Sources & Web Links


  David & Janice Ackles on the cover of American Gothic

For a lot of the details given in the biography and discography of David Ackles, I made good use of the following sources:

  • Music Central CD Rom (Microsoft, 1996)

  • NME Book of Rock (Star, 1973)

  • Encyclopędia of Rock 2 (Granada, 1977)

  • Nick Hamlyn’s Price Guide for Record Collectors (Music Master, 1992)

  • Q Magazine #93 - June 1994

  • Ptolemaic Terrascope

  • American Troubadours by Mark Brend (Backbeat 2001)

  • The Daily Trojan (USC)

  • The Guardian

  • The Independent

  • Record Collector

  • Uncut Magazine

  • Mojo

  • Hot Wacks editions 17, 18 & 19

Cover of American Troubadours by Mark Brend

Fans of rock music are strongly recommended to obtain copies of these resources for any form of research - or even just for general interest. Particularly recommended is Mark Brend's excellent book.

Many people have written to me and have consequently added to the information on this website. I am grateful to you all. Sharing information is what the Internet is all about, so if you want to add to the various thoughts & facts given in these pages, simply drop me an e-mail. I do try to reply and I occasionally collect relevant e-mails and use them to update the website.

And, of course, there are websites, other than this one, that provide information. I have, from time to time, trawled these for additional snippets.

Links to Other Websites

Kasper Nijsen has an outstanding site that contains the lyrics to all the songs on David's four albums as well as guitar tabs for many of the songs.

For a basic biography and some other details, try the Wikipedia page. For that page translated into several languages try the Multilingual Archive.

David's family did start an official website a couple of years ago, but it has not been developed yet beyond an initial page.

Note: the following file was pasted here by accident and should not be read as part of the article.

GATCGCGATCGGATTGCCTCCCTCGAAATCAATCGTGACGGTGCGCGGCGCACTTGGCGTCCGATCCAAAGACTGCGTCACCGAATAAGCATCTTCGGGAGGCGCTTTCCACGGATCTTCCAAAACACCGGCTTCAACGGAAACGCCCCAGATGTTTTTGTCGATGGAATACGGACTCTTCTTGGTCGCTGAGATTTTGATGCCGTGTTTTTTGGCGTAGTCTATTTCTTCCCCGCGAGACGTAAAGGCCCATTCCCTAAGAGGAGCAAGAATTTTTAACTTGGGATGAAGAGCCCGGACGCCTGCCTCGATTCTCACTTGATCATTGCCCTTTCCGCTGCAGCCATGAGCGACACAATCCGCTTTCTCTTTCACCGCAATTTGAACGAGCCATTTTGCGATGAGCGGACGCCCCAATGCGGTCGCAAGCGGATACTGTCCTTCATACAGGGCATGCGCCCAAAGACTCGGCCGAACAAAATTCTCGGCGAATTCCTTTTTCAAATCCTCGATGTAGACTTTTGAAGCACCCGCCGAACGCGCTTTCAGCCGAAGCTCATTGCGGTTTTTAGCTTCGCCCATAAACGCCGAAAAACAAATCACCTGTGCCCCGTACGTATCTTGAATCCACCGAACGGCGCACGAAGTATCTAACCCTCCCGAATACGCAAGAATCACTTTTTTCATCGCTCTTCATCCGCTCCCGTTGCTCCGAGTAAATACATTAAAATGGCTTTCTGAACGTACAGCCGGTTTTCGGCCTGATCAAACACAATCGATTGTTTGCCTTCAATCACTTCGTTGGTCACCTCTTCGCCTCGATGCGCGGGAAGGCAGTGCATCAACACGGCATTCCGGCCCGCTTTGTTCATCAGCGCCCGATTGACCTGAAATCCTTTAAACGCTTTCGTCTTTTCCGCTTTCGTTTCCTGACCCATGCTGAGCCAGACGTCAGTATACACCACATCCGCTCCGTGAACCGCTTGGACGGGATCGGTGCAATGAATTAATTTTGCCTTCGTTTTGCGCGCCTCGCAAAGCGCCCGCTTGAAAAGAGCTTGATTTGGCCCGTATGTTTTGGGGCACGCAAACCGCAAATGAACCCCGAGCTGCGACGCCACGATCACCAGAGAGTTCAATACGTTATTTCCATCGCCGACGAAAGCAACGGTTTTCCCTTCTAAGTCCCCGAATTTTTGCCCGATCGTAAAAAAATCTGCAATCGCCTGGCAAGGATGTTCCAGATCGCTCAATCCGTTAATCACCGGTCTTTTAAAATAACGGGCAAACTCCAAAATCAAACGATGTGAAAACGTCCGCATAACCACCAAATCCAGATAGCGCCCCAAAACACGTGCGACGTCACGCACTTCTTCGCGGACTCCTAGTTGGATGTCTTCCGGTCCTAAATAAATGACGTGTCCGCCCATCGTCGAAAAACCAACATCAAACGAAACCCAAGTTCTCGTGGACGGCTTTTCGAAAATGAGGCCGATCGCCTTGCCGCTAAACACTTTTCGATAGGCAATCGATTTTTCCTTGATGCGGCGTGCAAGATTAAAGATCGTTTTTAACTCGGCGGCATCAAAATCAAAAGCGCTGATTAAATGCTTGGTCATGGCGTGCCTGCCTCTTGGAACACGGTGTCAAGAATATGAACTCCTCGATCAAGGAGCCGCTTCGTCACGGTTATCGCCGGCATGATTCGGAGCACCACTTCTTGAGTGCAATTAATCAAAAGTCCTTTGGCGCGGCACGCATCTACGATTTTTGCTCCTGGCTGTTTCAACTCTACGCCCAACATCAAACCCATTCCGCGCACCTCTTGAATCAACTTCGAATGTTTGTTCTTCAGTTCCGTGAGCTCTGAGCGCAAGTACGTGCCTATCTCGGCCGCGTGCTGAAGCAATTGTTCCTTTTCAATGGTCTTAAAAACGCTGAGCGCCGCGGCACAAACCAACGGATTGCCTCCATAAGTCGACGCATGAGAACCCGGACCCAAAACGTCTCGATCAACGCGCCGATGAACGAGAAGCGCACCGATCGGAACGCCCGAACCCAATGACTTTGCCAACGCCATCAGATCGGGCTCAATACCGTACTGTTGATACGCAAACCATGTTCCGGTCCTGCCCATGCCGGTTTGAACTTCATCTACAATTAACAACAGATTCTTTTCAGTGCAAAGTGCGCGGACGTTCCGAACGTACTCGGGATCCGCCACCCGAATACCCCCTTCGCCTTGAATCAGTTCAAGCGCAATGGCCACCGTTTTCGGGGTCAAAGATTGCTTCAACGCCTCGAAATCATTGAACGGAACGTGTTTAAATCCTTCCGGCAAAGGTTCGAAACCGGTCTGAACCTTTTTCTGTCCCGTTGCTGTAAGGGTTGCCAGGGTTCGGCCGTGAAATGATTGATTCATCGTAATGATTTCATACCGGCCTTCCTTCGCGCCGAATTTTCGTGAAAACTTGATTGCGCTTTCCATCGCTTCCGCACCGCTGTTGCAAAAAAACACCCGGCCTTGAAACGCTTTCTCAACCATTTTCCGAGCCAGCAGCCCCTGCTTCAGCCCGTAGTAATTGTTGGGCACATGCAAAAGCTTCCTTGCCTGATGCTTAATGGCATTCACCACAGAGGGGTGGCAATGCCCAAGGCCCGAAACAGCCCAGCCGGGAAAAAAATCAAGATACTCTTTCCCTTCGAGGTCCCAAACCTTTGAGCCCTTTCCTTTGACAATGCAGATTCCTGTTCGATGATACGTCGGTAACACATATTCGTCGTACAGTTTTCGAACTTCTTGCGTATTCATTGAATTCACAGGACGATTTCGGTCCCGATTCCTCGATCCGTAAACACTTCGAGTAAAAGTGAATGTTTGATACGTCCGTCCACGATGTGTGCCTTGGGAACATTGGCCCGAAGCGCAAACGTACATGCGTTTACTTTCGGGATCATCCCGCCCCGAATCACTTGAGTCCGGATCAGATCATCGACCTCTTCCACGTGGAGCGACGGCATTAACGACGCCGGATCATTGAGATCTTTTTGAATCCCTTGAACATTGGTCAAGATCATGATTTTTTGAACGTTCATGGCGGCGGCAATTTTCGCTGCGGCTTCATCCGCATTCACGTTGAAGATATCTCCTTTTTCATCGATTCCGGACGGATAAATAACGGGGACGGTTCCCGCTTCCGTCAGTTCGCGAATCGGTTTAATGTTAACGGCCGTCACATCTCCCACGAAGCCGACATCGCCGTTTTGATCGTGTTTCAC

The interview I have included on these pages with the Ptolemaic Terrascope is available in full from their website.

The All Music Guide has a page of information on David's work, as does the Artists Direct site, while the All Movie Guide has a filmography.

A more detailed filmography is available on IMDb, the wonderful Internet Movie Database.

On the cinema theme, Movie Kids has a picture of David as Tuck Worden in his early films.

Although there is a BBC site, the information comes from Music Brainz, which is a Wiki-style site.

There's a short piece on David on the Elektra Records website.

The website lifts information from several other sites and re-presents it here, as does the CMT (Country Music Television) website.

There's a detailed page reviewing American Gothic on the Super Seventies website and another on the Stylus magazine site by Colin McElligatt.

The review of There Is a River, which was never released, is given on the Uncut Magazine website, along with comments from various contributors.

The respected American music journalist Richie Unterberger has written webpages of liner notes for American Gothic, Subway to the Country, Five and Dime and David Ackles.

The Green Man Review website has a piece about the Raven reissue of Five and Dime.

Although a hodge-podge collection from other sites, the NME does have a fair bit of detail.

While not all its reviews are friendly, the Rate Your Music website allows members of the public to express opinions on their record collection.

The online music magazine Perfect Sound Forever has a long and detailed appraisal of David's work, written by Michael Baker. A Golden Horse is in Hell is in two parts. The first, Singer Songwriter, details his first album while Troubadour, Triumph & Resignation looks at the later albums.

The PopDose website has an appraisal of American Gothic by Ken Shane.

The Bestuff website has a page about David's life and work that is lifted from the LastFM webpage.

There's a website dedicated to those musicians who are no longer with us, known as Fuller Up, which has material copied from my pages.

One of David's famous fans (and producer of his third album), Bernie Taupin has a long comment on his blog about the non-released There Is a River.

Another fan of David is Elvis Costello, whose website, in Wiki form, contains some references to him, while there's also a page about his Spectacle series, where he interviews Elton John and they discuss their love for David's music.

The Discogs website lists three albums and has links to artists who have recorded David's compositions.

There's a little piece about the song His Name is Andrew on Jon Boden's Folk Song a Day site.

The non-released album, There is a River, prompts a full article in the Granite Shore blog site.

And, of course, there is a Facebook page dedicated to David, where fans can discuss relevant topics.

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